Exculpation by False Moral Belief

According to one account of exculpation, a false moral belief can never exculpate someone for moral wrongdoing. According to an alternative account, any false moral belief could, in principle, exculpate someone for moral wrongdoing. In this paper, I develop a new framework for thinking about exculpation that allows us to avoid the counterintuitive consequences of both of those accounts. I suggest (a) that whether one is exculpated for moral wrongdoing on the basis of a false moral belief depends on whether that belief reflects the use of a high quality deliberative outlook; (b) that there are constraints on which deliberative outlooks count as high quality; and (c) that high quality deliberative outlooks can lead agents to form certain types of false moral beliefs (beliefs with the "right type" of content), but cannot lead agents to form other types of false moral beliefs (beliefs with the "wrong type" of content). I conclude that some, but not all, false moral beliefs can exculpate.

A draft of this paper is available upon request.

Past Projects

Non-Ideal Ethical Theories and Moral Uncertainty

I've written several papers about how non-ideal ethical theory can resolve a variety of problems related to moral uncertainty. These papers include “Moral Hedging and Responding to Reasons,” “Dispensing with the Subjective Moral 'Ought',” “Non-Ideal prescriptions for the Morally Uncertain,” and “Ignorance and Duty: The Objective/Subjective Distinction in Ethics.”

Moral Uncertainty and Value Comparison

Several philosophers have recently argued that decision-theoretic frameworks for rational choice under risk fail to provide prescriptions for choice in cases of moral uncertainty (where moral uncertainty is an epistemic state in which one's credences are divided between moral propositions). They conclude from this that there are no rational norms that are “sensitive” to moral uncertainty. This conclusion is surprising; if it's correct, then there's no rational requirement that moral uncertainty affect one's moral deliberation, even if one cares about acting in accordance with moral norms.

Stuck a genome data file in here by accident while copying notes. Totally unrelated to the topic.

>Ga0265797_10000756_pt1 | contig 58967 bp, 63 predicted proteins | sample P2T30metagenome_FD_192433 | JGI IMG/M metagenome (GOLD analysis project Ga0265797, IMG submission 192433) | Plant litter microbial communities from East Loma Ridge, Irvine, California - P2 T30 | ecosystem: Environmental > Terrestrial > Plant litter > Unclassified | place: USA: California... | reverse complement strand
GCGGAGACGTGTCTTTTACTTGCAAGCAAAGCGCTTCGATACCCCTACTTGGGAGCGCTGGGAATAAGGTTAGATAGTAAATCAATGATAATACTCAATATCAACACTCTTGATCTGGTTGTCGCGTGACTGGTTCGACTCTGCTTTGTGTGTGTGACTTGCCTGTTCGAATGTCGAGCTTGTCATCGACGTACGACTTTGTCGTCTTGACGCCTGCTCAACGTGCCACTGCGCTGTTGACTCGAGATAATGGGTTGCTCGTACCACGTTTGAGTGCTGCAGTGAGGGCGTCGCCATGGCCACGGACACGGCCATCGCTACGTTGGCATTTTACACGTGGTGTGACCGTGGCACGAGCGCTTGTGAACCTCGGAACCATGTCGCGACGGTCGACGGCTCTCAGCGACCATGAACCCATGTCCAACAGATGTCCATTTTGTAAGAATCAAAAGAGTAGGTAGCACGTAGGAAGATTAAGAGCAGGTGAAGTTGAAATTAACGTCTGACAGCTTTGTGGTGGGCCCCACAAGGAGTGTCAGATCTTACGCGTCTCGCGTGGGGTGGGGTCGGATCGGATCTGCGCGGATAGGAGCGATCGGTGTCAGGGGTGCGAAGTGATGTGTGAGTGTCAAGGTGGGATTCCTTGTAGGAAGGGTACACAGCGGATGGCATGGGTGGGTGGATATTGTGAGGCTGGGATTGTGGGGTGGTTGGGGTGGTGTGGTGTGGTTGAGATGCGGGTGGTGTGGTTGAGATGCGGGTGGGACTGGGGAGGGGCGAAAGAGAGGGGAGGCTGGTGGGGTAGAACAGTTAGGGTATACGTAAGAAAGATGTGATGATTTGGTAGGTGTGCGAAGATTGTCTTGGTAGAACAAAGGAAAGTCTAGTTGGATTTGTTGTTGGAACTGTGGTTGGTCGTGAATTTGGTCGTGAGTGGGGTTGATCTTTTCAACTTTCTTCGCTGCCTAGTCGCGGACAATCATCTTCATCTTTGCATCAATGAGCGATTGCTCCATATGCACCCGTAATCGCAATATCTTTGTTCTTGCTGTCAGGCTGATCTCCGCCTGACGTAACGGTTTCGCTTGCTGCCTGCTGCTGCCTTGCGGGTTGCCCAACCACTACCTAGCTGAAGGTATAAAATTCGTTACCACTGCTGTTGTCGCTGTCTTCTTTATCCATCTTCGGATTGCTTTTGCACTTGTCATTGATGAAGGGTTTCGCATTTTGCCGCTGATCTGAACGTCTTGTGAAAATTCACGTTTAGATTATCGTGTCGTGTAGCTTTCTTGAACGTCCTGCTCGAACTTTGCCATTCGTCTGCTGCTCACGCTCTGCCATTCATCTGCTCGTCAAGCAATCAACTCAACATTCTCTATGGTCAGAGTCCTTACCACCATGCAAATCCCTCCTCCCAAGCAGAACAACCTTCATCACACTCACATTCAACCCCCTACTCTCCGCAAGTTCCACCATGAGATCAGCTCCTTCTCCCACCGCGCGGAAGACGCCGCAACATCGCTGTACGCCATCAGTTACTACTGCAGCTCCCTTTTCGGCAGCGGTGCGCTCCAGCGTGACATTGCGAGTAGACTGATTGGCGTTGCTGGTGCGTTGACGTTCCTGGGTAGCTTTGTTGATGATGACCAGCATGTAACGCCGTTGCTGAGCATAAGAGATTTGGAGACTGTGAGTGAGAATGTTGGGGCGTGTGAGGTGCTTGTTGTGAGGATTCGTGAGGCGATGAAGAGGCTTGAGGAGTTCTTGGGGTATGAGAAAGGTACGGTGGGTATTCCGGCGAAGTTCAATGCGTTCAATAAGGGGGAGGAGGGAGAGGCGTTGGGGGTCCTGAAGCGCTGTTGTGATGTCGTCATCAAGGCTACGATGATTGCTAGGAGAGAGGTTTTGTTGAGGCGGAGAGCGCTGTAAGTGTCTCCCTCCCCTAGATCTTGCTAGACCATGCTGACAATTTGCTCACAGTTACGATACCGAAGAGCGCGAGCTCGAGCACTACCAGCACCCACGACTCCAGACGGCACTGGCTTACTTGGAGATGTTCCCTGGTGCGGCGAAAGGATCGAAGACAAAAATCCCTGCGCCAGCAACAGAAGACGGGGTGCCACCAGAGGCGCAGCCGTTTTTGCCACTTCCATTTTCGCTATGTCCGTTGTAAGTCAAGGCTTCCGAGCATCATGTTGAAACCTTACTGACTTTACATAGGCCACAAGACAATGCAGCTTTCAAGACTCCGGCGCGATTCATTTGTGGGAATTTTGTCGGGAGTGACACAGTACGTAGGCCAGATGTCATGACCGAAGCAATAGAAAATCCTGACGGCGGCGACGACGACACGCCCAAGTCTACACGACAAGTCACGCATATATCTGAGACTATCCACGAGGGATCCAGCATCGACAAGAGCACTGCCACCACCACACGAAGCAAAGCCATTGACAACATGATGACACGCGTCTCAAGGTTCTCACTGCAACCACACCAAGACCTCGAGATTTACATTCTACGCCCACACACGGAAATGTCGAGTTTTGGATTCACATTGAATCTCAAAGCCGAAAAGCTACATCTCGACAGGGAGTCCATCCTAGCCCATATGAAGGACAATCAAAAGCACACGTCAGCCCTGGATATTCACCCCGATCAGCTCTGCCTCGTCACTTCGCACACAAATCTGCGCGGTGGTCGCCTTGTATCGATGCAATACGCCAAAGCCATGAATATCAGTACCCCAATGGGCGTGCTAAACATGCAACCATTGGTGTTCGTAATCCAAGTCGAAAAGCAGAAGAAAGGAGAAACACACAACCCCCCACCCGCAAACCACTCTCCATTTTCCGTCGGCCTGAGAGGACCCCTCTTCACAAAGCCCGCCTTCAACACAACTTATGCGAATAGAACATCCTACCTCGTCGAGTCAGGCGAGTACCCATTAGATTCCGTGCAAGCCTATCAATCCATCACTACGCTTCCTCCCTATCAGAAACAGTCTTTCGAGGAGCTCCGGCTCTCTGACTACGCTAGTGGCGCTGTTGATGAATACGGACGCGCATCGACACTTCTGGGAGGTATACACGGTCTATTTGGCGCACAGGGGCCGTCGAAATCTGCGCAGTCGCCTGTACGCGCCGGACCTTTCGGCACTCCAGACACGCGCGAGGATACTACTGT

In this paper, I argue that one has a rational obligation to take one's moral uncertainty into account in the course of deliberation (at least in some cases). I first provide positive motivation for the view that one's moral beliefs can affect what it's rational for one to choose. I then address the problem of value comparison, which shows that when we're uncertain between competing moral propositions, we cannot determine the expected moral value of our actions. I argue that we should not infer from the problem of value comparison that there are no rational norms governing choice under moral uncertainty; even if there is no way of determining the “expected moral value” of one's actions in cases of moral uncertainty, a morally-motivated decision-maker can still have preferences over lotteries that entail the existence of rational requirements for choice.

The A Priori in Moral Epistemology

A priori moral justification plays different sorts of roles in different cognitivist metaethical theories. I co-authored an entry in the Stanford Encyclopedia of Philosophy on this topic.


My doctoral dissertation was on moral particularism, the view (roughly speaking) that moral generalizations shouldn’t play a role in moral theory.

There are two kinds of moral particularism: eliminativism, according to which there exist no true moral principles, and abstinence, according to which one should never use moral principles in moral deliberation. In my dissertation, I argue that while at least one version of eliminativism is defensible, abstinence is untenable; however, I only take a few steps towards developing what I think is a good particularist theory of moral deliberation.

I published a paper in the Journal of Moral Philosophy titled “Particularism Doesn't Flatten,” which was based on a chapter of my dissertation.